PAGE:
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Now cancer-free, Wilko Johnson embraces life on ‘Blow Your Mind’

In this March 6, 2013, file photo, Wilko Johnson, guitarit and founding member of Dr. Feelgood, performs one of four farewell concerts in the UK. | Joel Ryan/Invision/AP, File

Wilko Johnson, “Blow Your Mind” (UMe/Chess)

Wilko Johnson’s new album is a raucous blast of life, overshadowed by mortality.

At 70, the British guitarist has been invigorated by a reprieve from death. In 2012, Johnson — former member of U.K. blues-rock rabble-rousers Dr. Feelgood — was diagnosed with pancreatic cancer and was told it was terminal. He went on a farewell tour and recorded a “final” album with Roger Daltrey of The Who.

Then a fan who was also a cancer specialist offered to help. After surgery to remove a 6.6-pound tumor, Johnson announced in 2014 he was cancer-free.

Now he’s back with “Blow Your Mind,” his first album of new material in three decades, and a record Johnson says he thought he’d never make.

Musically, he hasn’t changed much from the raw-boned musician who emerged from England’s Canvey Island in the 1970s with a choppy, relentless guitar style and a thousand-yard glare — a look terrifying enough to earn him a role as a silent executioner on “Game of Thrones.”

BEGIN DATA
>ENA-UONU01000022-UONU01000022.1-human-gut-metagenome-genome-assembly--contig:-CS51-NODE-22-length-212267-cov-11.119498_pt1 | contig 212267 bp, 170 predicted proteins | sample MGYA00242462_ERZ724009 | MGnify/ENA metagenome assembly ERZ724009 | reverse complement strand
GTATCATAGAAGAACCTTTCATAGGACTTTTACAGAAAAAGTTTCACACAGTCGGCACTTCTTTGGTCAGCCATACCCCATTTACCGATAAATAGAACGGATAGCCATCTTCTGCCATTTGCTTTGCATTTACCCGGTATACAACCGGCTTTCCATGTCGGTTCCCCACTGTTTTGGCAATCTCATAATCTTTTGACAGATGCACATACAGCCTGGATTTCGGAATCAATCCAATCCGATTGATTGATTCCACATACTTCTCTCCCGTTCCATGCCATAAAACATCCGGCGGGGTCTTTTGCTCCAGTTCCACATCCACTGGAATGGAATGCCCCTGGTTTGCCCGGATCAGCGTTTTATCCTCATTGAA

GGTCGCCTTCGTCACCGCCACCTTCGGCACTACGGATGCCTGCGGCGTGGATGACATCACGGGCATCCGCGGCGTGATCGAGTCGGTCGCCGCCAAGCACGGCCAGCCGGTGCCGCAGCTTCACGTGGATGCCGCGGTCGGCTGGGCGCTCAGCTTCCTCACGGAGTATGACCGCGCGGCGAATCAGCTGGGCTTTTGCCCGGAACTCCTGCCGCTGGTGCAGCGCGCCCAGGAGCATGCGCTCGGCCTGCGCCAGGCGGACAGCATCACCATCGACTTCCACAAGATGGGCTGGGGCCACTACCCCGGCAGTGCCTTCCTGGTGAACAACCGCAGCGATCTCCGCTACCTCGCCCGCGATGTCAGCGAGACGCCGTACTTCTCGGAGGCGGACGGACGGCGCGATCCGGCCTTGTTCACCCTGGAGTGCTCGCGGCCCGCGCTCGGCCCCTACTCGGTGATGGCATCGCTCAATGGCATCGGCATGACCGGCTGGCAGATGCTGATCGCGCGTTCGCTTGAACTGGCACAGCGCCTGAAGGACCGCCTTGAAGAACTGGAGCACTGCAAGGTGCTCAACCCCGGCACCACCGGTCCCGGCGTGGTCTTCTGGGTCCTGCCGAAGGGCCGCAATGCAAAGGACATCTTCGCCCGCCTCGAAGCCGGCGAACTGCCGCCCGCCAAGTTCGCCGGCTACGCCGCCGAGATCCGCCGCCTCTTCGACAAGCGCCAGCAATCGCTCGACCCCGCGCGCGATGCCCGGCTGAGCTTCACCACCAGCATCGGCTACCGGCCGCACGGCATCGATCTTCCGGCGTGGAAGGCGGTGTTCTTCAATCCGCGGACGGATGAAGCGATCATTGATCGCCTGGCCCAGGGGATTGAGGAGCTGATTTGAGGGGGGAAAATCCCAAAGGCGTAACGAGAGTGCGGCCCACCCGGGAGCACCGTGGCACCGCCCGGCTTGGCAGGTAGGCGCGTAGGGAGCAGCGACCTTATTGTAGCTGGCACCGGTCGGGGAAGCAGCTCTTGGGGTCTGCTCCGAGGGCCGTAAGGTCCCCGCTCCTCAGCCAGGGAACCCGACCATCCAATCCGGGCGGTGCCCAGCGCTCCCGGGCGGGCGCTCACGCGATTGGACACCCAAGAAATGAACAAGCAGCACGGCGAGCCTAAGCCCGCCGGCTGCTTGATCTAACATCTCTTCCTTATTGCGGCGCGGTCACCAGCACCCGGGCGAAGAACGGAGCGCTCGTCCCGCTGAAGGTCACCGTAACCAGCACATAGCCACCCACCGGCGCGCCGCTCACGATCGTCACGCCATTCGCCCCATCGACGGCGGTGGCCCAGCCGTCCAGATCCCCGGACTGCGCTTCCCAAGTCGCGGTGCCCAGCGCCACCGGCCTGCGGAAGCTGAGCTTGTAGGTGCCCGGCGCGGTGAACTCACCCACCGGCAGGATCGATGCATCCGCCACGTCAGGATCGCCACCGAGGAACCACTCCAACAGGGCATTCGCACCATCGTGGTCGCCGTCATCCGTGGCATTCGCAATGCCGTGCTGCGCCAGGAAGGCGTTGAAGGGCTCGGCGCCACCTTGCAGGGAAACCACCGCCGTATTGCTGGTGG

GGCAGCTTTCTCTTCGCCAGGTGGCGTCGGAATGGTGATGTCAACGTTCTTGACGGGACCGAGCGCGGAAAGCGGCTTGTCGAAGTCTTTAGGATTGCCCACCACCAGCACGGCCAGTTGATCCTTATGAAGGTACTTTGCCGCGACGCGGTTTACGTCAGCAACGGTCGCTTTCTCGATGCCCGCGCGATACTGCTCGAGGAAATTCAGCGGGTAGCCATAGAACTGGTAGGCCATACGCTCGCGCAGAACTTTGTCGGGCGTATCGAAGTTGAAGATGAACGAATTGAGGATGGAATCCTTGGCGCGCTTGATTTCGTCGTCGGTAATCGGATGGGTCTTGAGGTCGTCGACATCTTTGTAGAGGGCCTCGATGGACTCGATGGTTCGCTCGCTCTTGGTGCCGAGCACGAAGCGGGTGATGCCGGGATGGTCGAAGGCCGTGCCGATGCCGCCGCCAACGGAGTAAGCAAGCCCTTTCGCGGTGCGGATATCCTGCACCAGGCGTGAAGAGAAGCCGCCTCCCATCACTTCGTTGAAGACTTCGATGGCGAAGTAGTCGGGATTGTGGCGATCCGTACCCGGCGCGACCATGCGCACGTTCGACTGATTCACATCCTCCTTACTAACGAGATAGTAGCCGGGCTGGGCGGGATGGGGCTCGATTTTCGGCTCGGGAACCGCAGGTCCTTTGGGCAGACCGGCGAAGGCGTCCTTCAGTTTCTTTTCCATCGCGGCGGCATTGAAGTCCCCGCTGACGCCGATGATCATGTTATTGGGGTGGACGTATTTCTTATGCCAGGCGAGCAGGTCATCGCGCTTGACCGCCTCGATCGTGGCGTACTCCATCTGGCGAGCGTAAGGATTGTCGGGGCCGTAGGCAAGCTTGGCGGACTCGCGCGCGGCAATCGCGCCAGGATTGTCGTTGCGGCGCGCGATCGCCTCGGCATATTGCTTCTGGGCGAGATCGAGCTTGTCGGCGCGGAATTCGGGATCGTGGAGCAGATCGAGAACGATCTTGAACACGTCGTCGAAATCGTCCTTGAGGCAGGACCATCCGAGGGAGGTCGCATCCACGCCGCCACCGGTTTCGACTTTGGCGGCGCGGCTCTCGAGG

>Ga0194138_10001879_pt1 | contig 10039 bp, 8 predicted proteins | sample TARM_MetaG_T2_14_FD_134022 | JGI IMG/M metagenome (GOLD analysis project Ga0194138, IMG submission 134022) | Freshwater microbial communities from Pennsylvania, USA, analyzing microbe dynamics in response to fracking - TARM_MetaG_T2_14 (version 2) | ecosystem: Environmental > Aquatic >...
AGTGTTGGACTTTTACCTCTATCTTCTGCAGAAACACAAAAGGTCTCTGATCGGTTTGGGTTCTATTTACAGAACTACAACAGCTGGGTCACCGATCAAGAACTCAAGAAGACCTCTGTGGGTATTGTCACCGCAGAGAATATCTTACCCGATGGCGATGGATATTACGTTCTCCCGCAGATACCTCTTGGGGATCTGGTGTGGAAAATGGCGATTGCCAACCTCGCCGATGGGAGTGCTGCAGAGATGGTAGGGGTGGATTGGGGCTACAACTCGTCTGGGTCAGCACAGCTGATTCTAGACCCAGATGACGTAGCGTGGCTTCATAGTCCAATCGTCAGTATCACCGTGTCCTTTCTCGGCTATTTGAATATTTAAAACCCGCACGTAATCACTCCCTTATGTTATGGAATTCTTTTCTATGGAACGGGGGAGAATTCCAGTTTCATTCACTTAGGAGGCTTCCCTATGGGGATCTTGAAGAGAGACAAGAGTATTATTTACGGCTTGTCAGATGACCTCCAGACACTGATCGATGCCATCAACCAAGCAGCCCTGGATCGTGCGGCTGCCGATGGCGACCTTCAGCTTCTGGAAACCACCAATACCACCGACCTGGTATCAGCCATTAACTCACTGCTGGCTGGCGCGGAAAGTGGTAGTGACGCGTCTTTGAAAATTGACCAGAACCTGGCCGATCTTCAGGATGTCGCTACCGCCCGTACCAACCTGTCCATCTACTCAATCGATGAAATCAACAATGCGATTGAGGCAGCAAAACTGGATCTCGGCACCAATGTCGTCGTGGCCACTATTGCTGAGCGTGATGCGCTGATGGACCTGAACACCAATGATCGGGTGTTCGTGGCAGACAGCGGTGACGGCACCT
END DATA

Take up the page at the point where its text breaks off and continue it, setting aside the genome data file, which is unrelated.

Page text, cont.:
Joined by longtime collaborators Norman Watt-Roy on bass and drummer Dylan Howe, he offers up dirty, bluesy rock on tracks like the swaggering love anthem “Blow Your Mind,” the catchy, singalong-style “Tell Me One More Thing” or the strutting “That’s the Way I Love You.”

The lyrics, written in the shadow of death, sometimes take a melancholy turn. “Marijuana” muses on anxiety as darkness steals in. “Somewhere in the dark there’s a clock ticking out my time,” Johnson sings to Steve Weston’s spicy, soulful harmonica backing.

“Low Down” is meditative blues, seasoned with Weston’s harmonica and organ from former Style Council keyboardist Mick Talbot. The poignant penultimate song, “Say Goodbye,” finds Johnson musing: “Lucky river, rolling on …. Now it’s time to say goodbye.”

But not just yet. The album closer, “Slamming,” is a romping instrumental that sees Johnson’s guitar cavorting with Talbot’s boogie-woogie piano. Even in dark times, let the good times roll.

JILL LAWLESS, Associated Press